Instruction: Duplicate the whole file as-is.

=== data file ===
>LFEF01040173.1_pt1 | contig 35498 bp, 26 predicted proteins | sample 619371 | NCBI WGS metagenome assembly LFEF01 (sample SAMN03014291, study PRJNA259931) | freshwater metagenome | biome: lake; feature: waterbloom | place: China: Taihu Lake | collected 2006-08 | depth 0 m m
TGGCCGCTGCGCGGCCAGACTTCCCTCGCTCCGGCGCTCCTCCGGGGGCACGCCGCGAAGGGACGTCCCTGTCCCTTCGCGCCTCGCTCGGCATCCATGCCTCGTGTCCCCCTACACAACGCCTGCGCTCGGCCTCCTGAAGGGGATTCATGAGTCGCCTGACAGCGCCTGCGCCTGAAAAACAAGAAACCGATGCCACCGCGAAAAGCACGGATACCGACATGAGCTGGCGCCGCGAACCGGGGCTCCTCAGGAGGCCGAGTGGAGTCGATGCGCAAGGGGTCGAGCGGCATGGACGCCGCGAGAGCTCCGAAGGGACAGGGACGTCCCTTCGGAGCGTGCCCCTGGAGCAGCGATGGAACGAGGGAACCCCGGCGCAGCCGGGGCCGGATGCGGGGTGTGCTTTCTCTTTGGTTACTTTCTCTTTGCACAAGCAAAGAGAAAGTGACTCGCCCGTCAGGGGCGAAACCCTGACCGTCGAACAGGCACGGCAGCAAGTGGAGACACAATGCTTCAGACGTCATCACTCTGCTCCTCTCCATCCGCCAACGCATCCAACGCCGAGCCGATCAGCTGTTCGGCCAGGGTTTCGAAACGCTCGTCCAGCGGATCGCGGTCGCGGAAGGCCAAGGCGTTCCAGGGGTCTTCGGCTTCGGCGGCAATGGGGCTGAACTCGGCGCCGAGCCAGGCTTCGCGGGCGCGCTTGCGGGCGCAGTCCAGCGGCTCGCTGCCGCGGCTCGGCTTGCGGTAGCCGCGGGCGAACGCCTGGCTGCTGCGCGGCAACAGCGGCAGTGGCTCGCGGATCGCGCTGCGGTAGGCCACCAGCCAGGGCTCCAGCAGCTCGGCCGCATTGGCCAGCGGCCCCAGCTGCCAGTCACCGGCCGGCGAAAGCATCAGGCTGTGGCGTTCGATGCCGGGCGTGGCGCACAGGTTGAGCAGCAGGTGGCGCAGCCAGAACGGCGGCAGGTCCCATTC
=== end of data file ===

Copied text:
>LFEF01040173.1_pt1 | contig 35498 bp, 26 predicted proteins | sample 619371 | NCBI WGS metagenome assembly LFEF01 (sample SAMN03014291, study PRJNA259931) | freshwater metagenome | biome: lake; feature: waterbloom | place: China: Taihu Lake | collected 2006-08 | depth 0 m m
TGGCCGCTGCGCGGCCAGACTTCCCTCGCTCCGGCGCTCCTCCGGGGGCACGCCGCGAAGGGACGTCCCTGTCCCTTCGCGCCTCGCTCGGCATCCATGCCTCGTGTCCCCCTACACAACGCCTGCGCTCGGCCTCCTGAAGGGGATTCATGAGTCGCCTGACAGCGCCTGCGCCTGAAAAACAAGAAACCGATGCCACCGCGAAAAGCACGGATACCGACATGAGCTGGCGCCGCGAACCGGGGCTCCTCAGGAGGCCGAGTGGAGTCGATGCGCAAGGGGTCGAGCGGCATGGACGCCGCGAGAGCTCCGAAGGGACAGGGACGTCCCTTCGGAGCGTGCCCCTGGAGCAGCGATGGAACGAGGGAACCCCGGCGCAGCCGGGGCCGGATGCGGGGTGTGCTTTCTCTTTGGTTACTTTCTCTTTGCACAAGCAAAGAGAAAGTGACTCGCCCGTCAGGGGCGAAACCCTGACCGTCGAACAGGCACGGCAGCAAGTGGAGACACAATGCTTCAGACGTCATCACTCTGCTCCTCTCCATCCGCCAACGCATCCAACGCCGAGCCGATCAGCTGTTCGGCCAGGGTTTCGAAACGCTCGTCCAGCGGATCGCGGTCGCGGAAGGCCAAGGCGTTCCAGGGGTCTTCGGCTTCGGCGGCAATGGGGCTGAACTCGGCGCCGAGCCAGGCTTCGCGGGCGCGCTTGCGGGCGCAGTCCAGCGGCTCGCTGCCGCGGCTCGGCTTGCGGTAGCCGCGGGCGAACGCCTGGCTGCTGCGCGGCAACAGCGGCAGTGGCTCGCGGATCGCGCTGCGGTAGGCCACCAGCCAGGGCTCCAGCAGCTCGGCCGCATTGGCCAGCGGCCCCAGCTGCCAGTCACCGGCCGGCGAAAGCATCAGGCTGTGGCGTTCGATGCCGGGCGTGGCGCACAGGTTGAGCAGCAGGTGGCGCAGCCAGAACGGCGGCAGGTCCCATTC